It was during that Friday evening that I discovered the hybridisation of musical genres has gone even further than I could have imagined.  One of the group had spent time in France with a band that mixed Breton folk with death metal – and it seems such folk-metal crossovers (le metal celtique) are quite big over la Manche.  Among the more standard instrumentation of ‘death metal’, this band included the bombard: an instrument whose very existence could make one appreciate a neighbour who has taken up the drums or violin (because it could be so much worse).  If I did need to find a woodwind instrument that would give me a fighting chance of bringing down a city’s walls, I think the bombard might be my choice: if only because the city’s denizens may demolish their own walls to escape its plangent song.  Perhaps luckily, it requires a lot of puff and so it can only be played in short bursts: rather less luckily, this issue is resolved by pairing it with a form of the bagpipes.  This traditional bracing (known as Sonneurs de Couples) is, having sampled a short snatch, even worse than you are currently imagining.  This is weaponised folk music and a very good reason never to upset the good people of Brittany.  Despite this view (which you should feel free to check for yourselves, but don’t then come crying to me: you were warned!), today’s title was posed as a serious question with a view to augmenting the musical forces (very much in the sense of ‘armed’) available to Threepenny Bit.  The vast majority of the band, very wisely IMHO, demurred.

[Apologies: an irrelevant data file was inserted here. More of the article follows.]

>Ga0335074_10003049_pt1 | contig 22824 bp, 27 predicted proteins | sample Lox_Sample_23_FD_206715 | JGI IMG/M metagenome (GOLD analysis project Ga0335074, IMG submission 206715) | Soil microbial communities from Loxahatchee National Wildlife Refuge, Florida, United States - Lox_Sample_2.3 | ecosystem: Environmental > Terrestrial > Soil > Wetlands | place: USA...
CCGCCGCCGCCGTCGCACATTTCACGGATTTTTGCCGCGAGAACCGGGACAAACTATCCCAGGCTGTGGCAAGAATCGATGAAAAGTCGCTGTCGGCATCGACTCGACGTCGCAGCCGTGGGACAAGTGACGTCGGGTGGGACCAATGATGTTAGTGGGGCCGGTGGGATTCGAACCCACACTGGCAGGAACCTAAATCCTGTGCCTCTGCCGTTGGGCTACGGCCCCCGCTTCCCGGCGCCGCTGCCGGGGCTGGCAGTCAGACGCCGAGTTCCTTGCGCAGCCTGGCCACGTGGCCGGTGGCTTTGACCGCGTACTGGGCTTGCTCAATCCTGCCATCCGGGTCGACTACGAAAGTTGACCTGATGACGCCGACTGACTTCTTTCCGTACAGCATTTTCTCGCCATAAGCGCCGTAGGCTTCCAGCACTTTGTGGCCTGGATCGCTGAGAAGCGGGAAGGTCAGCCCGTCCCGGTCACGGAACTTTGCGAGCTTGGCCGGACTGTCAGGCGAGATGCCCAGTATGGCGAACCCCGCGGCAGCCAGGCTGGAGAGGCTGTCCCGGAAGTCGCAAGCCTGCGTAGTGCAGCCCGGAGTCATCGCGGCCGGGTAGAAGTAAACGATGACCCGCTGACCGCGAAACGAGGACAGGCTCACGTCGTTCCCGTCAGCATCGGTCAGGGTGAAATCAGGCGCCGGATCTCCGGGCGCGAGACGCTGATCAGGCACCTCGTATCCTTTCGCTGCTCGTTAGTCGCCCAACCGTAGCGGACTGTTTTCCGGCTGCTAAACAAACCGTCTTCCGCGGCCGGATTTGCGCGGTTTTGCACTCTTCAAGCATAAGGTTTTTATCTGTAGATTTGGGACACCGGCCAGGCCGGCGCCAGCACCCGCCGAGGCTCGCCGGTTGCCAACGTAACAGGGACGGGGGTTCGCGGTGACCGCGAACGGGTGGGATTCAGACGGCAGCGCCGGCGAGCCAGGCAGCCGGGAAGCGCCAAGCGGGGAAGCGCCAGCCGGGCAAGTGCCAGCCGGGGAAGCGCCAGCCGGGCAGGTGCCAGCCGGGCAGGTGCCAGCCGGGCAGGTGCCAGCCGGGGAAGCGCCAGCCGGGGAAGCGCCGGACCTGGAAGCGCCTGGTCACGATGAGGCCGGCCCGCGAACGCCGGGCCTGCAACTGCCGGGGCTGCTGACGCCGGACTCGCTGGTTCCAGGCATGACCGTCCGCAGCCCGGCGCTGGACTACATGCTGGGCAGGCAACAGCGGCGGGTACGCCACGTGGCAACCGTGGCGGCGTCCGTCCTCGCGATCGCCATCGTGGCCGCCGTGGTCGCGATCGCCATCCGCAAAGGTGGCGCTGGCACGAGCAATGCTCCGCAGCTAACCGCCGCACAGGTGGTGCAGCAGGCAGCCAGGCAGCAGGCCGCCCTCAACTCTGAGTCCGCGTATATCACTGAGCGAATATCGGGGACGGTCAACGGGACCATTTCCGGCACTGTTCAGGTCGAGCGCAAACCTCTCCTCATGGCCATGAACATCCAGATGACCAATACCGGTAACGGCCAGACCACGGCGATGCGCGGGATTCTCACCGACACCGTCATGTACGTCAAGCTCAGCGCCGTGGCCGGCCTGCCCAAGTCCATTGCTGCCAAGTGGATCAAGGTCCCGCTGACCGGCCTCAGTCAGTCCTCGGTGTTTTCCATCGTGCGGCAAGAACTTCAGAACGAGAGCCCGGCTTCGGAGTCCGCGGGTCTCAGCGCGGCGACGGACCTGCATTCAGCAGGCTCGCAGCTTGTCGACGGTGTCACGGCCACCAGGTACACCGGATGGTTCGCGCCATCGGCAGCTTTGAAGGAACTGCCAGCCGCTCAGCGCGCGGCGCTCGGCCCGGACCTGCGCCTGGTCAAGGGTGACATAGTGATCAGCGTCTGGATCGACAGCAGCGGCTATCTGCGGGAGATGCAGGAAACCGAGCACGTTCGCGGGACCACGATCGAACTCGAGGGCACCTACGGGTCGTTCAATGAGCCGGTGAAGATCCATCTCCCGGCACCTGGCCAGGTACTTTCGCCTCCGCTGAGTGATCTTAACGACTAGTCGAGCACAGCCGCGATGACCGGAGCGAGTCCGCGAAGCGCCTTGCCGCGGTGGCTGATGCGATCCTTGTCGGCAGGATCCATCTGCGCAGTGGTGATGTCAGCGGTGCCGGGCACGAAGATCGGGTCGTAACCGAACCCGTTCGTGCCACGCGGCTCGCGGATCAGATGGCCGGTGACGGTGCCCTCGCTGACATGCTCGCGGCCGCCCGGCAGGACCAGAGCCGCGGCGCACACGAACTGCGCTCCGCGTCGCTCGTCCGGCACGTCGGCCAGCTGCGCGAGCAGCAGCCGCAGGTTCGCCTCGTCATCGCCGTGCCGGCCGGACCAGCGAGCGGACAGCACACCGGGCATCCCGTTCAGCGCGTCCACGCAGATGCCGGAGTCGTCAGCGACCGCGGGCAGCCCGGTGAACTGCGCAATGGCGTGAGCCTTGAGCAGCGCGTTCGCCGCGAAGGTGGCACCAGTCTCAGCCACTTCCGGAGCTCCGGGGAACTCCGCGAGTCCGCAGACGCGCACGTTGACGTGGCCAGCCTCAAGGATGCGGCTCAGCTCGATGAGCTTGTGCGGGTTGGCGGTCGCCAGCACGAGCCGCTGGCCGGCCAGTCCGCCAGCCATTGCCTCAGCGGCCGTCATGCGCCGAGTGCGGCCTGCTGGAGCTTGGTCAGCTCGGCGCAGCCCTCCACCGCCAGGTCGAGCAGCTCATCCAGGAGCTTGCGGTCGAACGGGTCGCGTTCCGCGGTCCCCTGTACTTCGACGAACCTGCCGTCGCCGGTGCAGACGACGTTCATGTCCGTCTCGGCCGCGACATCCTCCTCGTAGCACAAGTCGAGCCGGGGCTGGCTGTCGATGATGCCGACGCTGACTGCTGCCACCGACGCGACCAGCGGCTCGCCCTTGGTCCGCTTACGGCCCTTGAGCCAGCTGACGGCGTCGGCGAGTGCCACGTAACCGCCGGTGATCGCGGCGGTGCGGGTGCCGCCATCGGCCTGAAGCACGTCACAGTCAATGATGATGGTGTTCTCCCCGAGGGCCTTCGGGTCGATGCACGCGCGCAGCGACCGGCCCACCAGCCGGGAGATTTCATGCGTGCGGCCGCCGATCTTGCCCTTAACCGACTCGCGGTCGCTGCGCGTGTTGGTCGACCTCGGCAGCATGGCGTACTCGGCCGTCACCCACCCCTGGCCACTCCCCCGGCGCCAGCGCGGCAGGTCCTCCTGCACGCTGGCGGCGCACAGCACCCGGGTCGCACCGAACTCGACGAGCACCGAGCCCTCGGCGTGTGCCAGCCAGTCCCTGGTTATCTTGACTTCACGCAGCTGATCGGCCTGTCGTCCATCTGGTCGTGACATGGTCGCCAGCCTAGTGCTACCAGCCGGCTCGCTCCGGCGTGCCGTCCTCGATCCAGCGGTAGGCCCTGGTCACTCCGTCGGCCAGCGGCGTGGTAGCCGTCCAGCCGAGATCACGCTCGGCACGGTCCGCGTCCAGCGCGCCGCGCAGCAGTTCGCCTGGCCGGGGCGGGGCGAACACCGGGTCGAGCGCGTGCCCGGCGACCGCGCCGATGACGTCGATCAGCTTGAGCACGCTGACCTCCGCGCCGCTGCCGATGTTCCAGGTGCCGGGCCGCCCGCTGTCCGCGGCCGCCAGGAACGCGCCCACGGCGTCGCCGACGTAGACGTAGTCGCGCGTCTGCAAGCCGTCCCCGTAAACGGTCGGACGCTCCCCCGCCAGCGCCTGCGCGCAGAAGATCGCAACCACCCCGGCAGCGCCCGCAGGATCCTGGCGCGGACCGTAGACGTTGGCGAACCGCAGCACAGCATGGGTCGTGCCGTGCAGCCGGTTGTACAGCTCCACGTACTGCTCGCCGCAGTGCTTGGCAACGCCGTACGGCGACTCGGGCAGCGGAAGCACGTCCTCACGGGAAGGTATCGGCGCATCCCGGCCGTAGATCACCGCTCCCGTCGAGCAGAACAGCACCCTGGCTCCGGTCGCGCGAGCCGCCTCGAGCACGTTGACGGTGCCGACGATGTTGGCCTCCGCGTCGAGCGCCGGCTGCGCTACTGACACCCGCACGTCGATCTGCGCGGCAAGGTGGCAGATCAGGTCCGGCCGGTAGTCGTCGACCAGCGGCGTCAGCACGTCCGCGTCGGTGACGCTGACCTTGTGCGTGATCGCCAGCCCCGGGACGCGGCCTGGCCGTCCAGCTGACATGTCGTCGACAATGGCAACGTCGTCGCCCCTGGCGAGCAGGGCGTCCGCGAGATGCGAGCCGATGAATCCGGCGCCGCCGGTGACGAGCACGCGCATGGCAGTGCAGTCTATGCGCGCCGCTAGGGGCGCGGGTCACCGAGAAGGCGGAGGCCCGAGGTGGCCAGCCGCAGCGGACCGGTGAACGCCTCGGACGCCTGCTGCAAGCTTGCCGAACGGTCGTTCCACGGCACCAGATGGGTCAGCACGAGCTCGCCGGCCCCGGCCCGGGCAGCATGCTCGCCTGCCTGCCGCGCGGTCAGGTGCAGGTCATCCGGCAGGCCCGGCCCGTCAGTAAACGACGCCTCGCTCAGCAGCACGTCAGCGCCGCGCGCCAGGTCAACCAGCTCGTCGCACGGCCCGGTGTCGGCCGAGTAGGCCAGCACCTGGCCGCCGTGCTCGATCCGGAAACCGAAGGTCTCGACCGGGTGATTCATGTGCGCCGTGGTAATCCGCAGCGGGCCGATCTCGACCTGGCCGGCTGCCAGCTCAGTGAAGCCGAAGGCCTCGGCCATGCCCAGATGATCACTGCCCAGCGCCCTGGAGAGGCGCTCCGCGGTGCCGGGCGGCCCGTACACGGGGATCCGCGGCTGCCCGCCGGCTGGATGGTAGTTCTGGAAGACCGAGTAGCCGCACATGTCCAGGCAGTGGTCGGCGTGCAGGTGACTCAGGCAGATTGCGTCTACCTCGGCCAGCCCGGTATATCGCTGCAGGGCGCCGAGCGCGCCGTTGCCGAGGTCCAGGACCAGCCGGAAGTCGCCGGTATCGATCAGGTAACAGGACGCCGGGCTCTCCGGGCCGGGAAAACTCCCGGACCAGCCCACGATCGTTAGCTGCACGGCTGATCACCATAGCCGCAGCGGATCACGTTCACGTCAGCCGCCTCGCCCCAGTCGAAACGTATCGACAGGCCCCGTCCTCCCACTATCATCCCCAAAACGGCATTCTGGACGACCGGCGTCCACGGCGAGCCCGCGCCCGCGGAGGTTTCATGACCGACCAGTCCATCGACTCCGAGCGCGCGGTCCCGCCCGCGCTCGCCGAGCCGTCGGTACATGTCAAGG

3 thoughts on “Do we need a bombard?

  1. matathew says:

    Herewith some useless information: although the bombarde is obsolete as a reed instrument, it often appears as the name of an organ stop. We can only speculate how many organ solos you have listened to during past Esterhazy concerts, and been blissfully unaware that you were hearing the sound of a bombard!

  2. Stuart Ffoulkes says:

    Could the presence of a stop named after the bombard explain my difficulties with the organ solo? Apparently, in a style of music called ‘fest noz’, the bombard may today be played in conjunction with a wide range of other instruments, including the organ. Talk about adding insult to injury!

    Very wise of you to somewhat retract your original views on the obsolesce of the bombard. I’d hate to see Lewes besieged by angry Breton musicians! As I recall, the towns walls are already somewhat dilapidated and I don’t think they would offer much resistance to further ‘musical’ assault.